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Pros and cons of buying with high rates

Jane Kepley

Special to the Village News

"Marry the house, date the rate" is a common phrase in the housing industry, especially since mortgage rates have risen throughout 2023. But it's not just a phrase; it's a strategy too.

It's simple: Focus on finding your dream home – the one you want to live in for the long haul – and treat today's higher rates as a temporary path to get there. Then, you can commit to refinancing once interest rates drop.

While this is a logical approach for some homebuyers, it's not the right move for everyone. Consider these pros and cons before using the strategy.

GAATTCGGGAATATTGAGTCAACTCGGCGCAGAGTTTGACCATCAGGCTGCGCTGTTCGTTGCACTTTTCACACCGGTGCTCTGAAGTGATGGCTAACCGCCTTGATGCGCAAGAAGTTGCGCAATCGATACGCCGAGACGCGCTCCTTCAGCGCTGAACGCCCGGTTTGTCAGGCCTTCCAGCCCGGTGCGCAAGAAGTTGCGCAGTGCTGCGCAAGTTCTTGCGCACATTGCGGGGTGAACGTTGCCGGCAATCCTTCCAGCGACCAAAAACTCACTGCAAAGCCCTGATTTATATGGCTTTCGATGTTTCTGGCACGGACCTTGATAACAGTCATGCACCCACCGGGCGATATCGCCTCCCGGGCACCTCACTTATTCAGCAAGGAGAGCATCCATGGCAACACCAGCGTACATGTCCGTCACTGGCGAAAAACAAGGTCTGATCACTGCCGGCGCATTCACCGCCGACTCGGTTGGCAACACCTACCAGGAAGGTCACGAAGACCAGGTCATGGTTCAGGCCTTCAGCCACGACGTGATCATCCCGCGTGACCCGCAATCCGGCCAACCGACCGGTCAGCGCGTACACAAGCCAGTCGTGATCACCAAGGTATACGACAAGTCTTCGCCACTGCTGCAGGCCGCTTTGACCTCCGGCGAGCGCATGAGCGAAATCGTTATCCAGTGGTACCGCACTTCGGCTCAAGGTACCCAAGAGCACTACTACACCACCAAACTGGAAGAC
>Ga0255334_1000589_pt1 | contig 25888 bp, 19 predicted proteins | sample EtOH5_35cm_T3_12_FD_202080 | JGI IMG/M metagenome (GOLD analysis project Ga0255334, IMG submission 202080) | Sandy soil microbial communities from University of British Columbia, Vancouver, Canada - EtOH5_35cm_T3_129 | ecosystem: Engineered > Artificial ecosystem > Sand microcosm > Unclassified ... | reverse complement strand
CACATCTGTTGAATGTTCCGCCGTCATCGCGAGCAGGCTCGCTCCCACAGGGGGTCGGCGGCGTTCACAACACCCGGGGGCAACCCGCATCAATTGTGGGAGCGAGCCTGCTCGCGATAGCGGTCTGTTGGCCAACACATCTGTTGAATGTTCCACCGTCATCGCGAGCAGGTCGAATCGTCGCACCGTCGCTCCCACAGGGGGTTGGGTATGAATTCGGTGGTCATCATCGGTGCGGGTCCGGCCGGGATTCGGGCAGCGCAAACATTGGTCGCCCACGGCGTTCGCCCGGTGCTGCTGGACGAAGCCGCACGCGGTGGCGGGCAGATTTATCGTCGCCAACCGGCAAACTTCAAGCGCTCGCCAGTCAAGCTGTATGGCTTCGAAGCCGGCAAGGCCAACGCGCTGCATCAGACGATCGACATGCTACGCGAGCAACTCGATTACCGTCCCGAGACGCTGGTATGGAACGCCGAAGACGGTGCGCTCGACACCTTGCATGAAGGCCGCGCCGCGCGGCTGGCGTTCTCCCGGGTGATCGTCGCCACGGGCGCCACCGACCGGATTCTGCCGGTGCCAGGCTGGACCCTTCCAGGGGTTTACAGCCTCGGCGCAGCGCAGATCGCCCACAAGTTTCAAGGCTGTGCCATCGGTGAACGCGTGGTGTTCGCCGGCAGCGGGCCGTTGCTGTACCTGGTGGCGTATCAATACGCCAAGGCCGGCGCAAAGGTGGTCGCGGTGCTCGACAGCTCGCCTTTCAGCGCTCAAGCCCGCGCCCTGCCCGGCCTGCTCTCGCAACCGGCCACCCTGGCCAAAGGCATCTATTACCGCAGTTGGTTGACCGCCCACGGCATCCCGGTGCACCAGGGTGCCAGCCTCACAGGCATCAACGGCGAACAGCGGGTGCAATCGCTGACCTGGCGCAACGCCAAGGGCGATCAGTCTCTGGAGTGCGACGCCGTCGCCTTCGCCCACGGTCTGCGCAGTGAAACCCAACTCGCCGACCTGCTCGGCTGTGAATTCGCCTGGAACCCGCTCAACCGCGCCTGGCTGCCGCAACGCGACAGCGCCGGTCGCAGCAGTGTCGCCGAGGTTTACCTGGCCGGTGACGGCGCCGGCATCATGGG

Typically, the biggest advantage of the "marry the house, date the rate" approach is that you get to buy the home you want now instead of waiting months or even years for rates to drop. If you're ready to settle down, this might be the only goal that matters.

You may also see less competition from other buyers (due to higher interest rates), and becoming a homeowner sooner will help you start building equity in the home.


One of the main downsides is that you don't know when rates will drop, so you could be stuck with your higher rate (and payment) for a while.

And refinancing isn't free. The average cost to refinance is about $2,375 plus taxes – usually 2% to 5% of the loan principal, like closing costs. If there's any chance you may not stay in the home long term, it might not feel worth it.

If you're ready to find your dream home – or if you need help deciding if now's the right time to buy – reach out to Jane Kepley with CR Properties at 760-622-0204 or [email protected].


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